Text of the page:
How to respond when teens claim to hate Jesus

I love Jesus.

That's probably not surprising to you. As a youth worker, I'm guessing you love Jesus, too. What's more, I'm guessing you want the teens in your congregation to love Jesus. But what happens when they don't?

Because let's face it, there are probably teens in your ministry who don't love Jesus... Or even like him. There may even be teens in your ministry who claim to hate Jesus. I recently found myself in a conversation with one such teen, who told me in no uncertain terms, “I hate Jesus!”

When teens make comments like those, it's easy to react. It's easy for our defenses to kick in. But it's important they don't. Instead, view bold statements like “I hate Jesus” as an invitation into deeper conversations with teens.

Whenever a student claims to dislike or hate Jesus, ask them to tell you more. Why do they hate Jesus? Which Jesus do they hate? Often, teens who claim to despise Jesus simply don't know Jesus. Or they know the wrong Jesus – a Jesus who, unlike the real Jesus found in Scripture, hates certain groups of people. Truth be told, I don't like that Jesus either. I often tell teens that and then offer to introduce them to the real Jesus found in Scripture – the one who fiercely loved people, hung out with unpopular people, and met needs whenever he saw them. That Jesus is pretty irresistible.

Sometimes, what you'll find when you ask teens why they dislike Jesus is that they don't actually dislike Jesus at all. Instead, they dislike the hypocritical church they're a part of or the parent or grandparent who constantly tries to force Jesus on them. When that happens, acknowledge their feelings. Then ask why they think Jesus is so important to that family member. If possible, actually engage that family member in the conversation with you. As you do, invite the family member to share why Jesus matters to them. Doing so often creates greater understanding between family members.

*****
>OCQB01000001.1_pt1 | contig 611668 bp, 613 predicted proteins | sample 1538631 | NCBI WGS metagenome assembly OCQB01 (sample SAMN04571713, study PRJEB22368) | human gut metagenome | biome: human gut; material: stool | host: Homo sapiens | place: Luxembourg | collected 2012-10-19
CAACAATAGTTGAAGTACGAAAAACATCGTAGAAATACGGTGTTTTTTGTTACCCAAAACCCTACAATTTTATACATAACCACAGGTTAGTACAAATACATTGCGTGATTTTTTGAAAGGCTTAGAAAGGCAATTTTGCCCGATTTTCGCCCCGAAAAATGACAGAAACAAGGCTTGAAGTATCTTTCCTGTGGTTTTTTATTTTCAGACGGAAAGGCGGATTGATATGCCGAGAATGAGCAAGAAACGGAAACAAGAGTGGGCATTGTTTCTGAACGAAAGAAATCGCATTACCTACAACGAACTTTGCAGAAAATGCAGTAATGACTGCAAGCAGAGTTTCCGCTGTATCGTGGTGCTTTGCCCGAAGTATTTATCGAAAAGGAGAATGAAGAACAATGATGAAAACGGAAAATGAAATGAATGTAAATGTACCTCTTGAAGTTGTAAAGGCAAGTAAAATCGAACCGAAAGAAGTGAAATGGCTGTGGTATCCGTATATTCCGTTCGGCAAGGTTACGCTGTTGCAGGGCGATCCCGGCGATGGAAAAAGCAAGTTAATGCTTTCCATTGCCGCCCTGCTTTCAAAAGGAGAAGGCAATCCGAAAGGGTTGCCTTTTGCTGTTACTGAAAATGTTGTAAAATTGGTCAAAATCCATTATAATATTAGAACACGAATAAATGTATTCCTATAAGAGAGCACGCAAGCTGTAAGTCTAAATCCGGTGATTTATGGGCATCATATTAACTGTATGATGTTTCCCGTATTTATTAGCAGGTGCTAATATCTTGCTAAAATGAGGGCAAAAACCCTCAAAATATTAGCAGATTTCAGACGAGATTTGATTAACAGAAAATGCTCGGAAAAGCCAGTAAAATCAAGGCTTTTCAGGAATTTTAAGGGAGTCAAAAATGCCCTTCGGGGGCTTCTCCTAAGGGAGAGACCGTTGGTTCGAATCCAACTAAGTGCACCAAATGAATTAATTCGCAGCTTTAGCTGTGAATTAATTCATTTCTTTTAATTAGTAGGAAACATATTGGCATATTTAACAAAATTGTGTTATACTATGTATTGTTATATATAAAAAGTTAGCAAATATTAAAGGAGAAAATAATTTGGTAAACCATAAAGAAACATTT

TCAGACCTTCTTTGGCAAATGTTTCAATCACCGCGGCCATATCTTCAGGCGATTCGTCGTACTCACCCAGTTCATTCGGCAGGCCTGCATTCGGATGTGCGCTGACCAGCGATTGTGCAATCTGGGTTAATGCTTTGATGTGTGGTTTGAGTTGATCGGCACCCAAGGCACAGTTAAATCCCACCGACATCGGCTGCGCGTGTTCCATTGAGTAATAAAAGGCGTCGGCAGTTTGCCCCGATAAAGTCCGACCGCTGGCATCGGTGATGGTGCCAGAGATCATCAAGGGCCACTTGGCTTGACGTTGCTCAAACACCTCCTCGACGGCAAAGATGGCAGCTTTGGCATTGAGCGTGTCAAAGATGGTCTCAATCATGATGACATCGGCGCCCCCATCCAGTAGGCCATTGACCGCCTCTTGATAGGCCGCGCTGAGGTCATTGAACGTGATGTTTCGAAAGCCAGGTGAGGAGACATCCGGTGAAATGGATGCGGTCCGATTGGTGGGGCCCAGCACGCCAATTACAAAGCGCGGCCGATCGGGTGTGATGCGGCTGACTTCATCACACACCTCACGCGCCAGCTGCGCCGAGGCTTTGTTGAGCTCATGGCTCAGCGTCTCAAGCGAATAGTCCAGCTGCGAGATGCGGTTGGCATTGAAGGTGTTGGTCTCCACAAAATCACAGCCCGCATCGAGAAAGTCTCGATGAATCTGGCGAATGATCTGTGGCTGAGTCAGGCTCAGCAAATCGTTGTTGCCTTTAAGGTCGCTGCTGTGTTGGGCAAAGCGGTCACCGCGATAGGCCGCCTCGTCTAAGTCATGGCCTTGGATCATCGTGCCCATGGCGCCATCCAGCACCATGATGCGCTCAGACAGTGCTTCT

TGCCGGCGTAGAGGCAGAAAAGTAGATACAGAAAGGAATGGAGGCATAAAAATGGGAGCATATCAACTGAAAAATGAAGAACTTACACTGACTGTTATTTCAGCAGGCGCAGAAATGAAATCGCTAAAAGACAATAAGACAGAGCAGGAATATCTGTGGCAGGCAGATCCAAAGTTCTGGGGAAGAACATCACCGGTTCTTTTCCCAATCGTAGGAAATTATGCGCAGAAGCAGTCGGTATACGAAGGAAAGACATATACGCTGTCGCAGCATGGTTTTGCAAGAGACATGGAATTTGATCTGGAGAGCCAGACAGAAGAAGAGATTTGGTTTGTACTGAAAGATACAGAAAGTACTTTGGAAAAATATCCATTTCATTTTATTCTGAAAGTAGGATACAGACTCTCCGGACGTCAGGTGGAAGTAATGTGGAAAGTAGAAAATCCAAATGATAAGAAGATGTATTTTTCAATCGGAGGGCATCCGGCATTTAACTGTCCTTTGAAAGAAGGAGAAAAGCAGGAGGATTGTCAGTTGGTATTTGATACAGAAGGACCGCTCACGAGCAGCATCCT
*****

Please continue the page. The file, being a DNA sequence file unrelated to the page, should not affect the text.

Read the rest of this article here. 

Jen Bradbury on Youth Ministry

Jen serves as the Minister of Youth and Family at Atonement Lutheran Church in Barrington, Illinois. A veteran youth worker, Jen holds an MA in Youth Ministry Leadership from Huntington University. Jen is the author of The Jesus Gap: What Teens Actually Believe about Jesus (The Youth Cartel), The Real Jesus (The Youth Cartel), Unleashing the Hidden Potential of Your Student Leaders (Abingdon), and A Mission That Matters (Abingdon). Her writing has also appeared in YouthWorker Journal, Immerse, and The Christian Century. Jen is also the Assistant Director of Arbor Research Group where she has led many national studies. When not doing ministry or research, she and her husband, Doug, and daughter, Hope, can be found traveling and enjoying life together.

More about Jen

Jen's Books

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A Mission That Matters: How To Do Short-Term Missions Without Long-Term Harm

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Unleashing the Hidden Potential of your Student Leaders

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The Real Jesus

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The Jesus Gap

What Teens Actually Believe About Jesus

Based on National Research

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